There has been a lot of recent publicity on certain celebrities with a BReast CAncer susceptibility gene mutation, also known as BRCA. But most people are unaware of how this gene can make us more susceptible to cancer and how certain diets and nutrients have been shown to help prevent many types of cancer. With the integration of modern medicine and key components of naturopathic medicine, the diagnosis of a BRCA gene mutation is no longer as detrimental as it once was considered to be; women at high risk for breast cancer can now live full, healthy lives.

It is common knowledge that what we eat affects our health later in life. But research has shown, across various cultures and lifestyles, that women can take more control of their lives and health through the intake of identified foods, herbs and minerals most helpful to our gender.

The Science: BRCA1 and BRCA2 Gene Mutations Explained

 Only 5-10 percent of all cases of breast cancer are actually hereditary through a gene mutation. BRCA is a tumor suppressor gene which, when “turned off” or stops working by a mutation, lacks the ability to destroy cancerous cells. A mutation in these genes makes us more susceptible to breast cancer, as well as to ovarian, pancreatic, fallopian and peroneal cancer in women, and pancreatic and prostatic cancer in men.

Depending on whether the BRCA1 or the BRCA2 gene is mutated and “turned off”, the risk factors and timelines of the predisposed cancers change. A BRCA1 mutation-related cancer often appears earlier in life. A BRCA2 mutation-related cancer is associated with a higher risk of premenopausal breast cancer but often presents later in life.

Thanks to modern medicine and Mother Nature, there are ways to activate the BRCA gene, stimulating its ability to destroy cancer cells. In recent years, a concept called “PARP-BRCA synthetic lethality” has been researched. By stopping the PARP-1 gene and its ability to repair, cancerous cells with BRCA-mutated genes can be eradicated. Inhibiting PARP-1 is another way to prevent cancer in women, or men, with a BRCA gene mutation.

 Key Nutrients: Herbs and Foods That Can Help

 Wogonin is a constituent found in the plant Scutellaria baicalensis (common name Chinese Skullcap). Wogonin was shown to stop cancer cell growth and to stimulate cell death in both BRCA1 and BRCA2 forms of breast cancer. It can slow down the body’s response to estrogen, which results in reduced cellular reproduction of the breast cancer cells. This action makes Chinese Skullcap an excellent herb in the prevention of breast cancer.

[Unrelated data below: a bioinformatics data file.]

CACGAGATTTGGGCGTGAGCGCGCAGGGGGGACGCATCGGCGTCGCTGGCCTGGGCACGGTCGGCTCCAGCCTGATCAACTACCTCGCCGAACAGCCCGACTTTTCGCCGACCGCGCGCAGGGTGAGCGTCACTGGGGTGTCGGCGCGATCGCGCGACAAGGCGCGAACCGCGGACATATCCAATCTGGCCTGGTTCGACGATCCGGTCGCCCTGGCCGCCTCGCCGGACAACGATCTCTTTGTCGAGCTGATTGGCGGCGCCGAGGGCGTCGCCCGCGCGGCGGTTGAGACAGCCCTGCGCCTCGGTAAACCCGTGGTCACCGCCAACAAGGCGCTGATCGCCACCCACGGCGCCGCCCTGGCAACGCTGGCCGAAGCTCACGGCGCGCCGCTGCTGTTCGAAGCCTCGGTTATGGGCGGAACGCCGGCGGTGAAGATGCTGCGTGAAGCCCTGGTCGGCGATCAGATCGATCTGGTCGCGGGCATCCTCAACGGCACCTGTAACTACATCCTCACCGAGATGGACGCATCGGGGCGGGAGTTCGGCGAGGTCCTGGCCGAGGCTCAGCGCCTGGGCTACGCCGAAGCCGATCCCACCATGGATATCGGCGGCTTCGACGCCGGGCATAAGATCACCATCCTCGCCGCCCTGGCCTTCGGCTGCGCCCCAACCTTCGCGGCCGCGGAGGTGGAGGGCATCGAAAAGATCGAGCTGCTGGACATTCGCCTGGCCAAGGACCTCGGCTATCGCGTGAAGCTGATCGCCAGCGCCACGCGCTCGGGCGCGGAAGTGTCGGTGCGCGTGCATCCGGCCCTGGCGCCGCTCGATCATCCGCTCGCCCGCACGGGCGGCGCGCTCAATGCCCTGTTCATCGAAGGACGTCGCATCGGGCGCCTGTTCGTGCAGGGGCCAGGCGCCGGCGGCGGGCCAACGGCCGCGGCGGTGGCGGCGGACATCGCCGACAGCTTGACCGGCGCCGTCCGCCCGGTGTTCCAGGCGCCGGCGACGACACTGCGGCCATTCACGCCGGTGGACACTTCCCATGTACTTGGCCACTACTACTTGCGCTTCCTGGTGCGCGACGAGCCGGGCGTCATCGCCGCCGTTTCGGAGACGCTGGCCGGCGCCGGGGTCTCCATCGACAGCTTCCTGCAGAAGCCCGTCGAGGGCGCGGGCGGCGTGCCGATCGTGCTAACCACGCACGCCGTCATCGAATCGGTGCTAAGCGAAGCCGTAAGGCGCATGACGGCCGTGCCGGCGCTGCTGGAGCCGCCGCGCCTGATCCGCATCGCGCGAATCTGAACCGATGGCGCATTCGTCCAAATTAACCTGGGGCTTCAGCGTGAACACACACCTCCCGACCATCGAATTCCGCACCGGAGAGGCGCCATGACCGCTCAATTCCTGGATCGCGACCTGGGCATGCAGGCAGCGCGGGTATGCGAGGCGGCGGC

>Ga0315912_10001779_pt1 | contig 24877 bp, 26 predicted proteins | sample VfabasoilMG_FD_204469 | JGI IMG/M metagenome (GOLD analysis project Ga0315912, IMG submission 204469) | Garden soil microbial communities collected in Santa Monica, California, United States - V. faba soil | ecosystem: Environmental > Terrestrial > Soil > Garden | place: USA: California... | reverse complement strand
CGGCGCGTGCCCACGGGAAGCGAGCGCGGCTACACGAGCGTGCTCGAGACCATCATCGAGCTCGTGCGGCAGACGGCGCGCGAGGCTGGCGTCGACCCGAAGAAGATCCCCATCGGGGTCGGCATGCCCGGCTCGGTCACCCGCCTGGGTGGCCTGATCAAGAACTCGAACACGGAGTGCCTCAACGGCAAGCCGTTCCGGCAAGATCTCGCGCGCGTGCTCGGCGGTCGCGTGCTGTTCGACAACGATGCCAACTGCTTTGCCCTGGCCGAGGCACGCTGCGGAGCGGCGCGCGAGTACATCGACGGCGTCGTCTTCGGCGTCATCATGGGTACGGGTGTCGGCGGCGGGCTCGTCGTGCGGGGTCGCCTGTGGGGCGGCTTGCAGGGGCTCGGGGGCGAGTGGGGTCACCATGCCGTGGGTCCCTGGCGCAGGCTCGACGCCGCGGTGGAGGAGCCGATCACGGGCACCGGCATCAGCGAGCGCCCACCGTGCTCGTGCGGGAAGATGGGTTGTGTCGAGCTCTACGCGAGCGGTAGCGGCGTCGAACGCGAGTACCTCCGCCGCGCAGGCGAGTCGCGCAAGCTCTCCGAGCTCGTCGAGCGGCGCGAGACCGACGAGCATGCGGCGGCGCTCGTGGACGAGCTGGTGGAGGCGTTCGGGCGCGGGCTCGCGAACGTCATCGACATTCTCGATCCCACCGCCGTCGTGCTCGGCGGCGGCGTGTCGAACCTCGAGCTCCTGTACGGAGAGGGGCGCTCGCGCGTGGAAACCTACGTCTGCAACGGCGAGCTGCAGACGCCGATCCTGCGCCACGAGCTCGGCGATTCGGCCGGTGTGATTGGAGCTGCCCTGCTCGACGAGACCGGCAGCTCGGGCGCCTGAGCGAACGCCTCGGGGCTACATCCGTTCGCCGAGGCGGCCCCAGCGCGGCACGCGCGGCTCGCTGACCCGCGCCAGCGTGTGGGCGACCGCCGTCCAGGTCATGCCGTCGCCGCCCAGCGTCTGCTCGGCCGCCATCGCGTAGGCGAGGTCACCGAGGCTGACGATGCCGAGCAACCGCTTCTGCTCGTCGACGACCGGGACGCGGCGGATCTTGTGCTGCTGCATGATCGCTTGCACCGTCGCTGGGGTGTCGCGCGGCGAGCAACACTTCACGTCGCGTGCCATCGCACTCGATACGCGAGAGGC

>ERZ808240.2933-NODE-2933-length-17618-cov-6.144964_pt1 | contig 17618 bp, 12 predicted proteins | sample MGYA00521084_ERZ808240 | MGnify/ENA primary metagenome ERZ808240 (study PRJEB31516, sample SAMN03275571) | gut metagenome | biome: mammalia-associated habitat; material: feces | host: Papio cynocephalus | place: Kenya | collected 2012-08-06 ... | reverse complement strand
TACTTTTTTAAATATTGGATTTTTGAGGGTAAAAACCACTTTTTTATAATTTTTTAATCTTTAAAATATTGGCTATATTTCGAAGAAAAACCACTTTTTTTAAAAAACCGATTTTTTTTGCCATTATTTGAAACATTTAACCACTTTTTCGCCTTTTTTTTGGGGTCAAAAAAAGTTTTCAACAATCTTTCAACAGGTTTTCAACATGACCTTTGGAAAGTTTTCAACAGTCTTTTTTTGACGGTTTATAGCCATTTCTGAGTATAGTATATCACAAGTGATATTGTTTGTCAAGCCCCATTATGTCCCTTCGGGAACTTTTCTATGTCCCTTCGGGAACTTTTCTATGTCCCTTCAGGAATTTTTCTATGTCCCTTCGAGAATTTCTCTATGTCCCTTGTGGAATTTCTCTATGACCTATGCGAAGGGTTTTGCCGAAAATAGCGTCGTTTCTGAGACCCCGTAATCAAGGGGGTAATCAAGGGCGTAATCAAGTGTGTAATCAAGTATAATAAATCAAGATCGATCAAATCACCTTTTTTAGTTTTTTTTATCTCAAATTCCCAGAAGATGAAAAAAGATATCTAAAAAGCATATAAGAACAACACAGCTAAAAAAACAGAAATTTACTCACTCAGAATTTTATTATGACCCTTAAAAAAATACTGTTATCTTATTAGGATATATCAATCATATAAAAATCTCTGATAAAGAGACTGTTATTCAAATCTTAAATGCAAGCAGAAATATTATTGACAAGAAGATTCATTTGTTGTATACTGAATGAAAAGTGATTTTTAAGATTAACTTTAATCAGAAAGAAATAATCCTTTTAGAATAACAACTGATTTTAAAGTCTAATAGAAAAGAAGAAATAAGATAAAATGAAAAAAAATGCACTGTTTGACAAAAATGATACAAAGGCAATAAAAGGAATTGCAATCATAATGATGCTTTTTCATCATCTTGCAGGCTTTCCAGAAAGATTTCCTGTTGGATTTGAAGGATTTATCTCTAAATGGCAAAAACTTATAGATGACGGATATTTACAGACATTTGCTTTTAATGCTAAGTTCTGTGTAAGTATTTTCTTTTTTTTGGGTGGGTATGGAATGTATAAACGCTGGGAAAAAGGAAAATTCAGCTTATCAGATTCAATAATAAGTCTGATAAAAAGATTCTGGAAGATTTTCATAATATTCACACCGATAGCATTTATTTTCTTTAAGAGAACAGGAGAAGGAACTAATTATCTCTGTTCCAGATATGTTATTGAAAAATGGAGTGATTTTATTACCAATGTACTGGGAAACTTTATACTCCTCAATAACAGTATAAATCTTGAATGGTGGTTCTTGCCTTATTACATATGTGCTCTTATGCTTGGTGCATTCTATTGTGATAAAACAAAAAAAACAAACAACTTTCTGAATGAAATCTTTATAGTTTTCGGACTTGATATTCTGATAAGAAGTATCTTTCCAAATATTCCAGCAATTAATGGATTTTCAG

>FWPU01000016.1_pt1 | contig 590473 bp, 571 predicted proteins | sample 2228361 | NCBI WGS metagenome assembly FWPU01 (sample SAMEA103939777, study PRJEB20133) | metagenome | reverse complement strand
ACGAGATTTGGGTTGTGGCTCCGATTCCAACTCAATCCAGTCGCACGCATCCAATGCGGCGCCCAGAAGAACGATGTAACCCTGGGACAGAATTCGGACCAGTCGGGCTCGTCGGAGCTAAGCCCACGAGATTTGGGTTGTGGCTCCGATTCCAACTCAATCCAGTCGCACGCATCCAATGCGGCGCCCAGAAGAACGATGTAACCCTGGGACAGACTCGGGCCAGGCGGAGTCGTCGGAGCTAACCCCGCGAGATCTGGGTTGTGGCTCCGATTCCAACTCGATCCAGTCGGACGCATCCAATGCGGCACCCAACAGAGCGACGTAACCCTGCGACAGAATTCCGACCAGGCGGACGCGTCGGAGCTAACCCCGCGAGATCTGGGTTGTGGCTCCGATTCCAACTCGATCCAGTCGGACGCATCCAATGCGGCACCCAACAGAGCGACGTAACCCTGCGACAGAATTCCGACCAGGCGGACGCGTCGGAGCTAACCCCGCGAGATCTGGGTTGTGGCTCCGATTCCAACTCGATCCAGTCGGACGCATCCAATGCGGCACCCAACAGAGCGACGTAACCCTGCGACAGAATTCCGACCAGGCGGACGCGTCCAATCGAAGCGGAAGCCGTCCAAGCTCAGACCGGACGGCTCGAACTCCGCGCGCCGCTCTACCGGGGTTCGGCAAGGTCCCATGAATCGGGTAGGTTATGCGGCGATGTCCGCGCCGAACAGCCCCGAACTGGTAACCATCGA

Small amounts of Genistein, a derivative of soy, has been shown to stimulate both the BRCA1 and the BRCA2 genes. This leads to an enhancement in the suppression of tumor formation. While most of the studies conducted on soy have been done on a cellular level and not on people, intake of foods high in isoflavones have been hypothesized to be the reason for the lower breast cancer incidence in Japanese women who have a high intake of soy foods like tofu.

Indole-3-carbinol, a derivative of cruciferous vegetables like broccoli, was also shown to work in a similar manner as soy as it can stimulate BRCA gene actions. Soy and indole-3-carbinol were shown to work best in small amounts and to be more effective together than by themselves. How does tofu broccoli stir fry sound for dinner?

As discussed earlier, “PARP-BRCA synthetic lethality” would be another route to prevent cancer in people with a BRCA gene mutation. Nutrients that inhibit PARP-1 include L-carnosine, trehalose and curcumin. Carnosine is an amino acid found in red meat and darker fish like tuna. Trehalose, a disaccharide sugar, is most commonly found in mushrooms like the oyster mushroom. Curcumin is found in plants or herbs like turmeric. All of these have been isolated and manufactured into supplements to increase their strength and action effectiveness.

While all these nutrients and herbs can help in the prevention of cancer, we should work with a naturopathic physician to create an individualized plan specific for us. A naturopath can show us a healthier, more positive path to living a long and happy life.

Sara Frawley, N.D., graduated with her doctorate from the University of Bridgeport College of Naturopathic Medicine and is currently practicing at 5 Elements NHC in Wallingford, CT. Connect at 203-284-1119.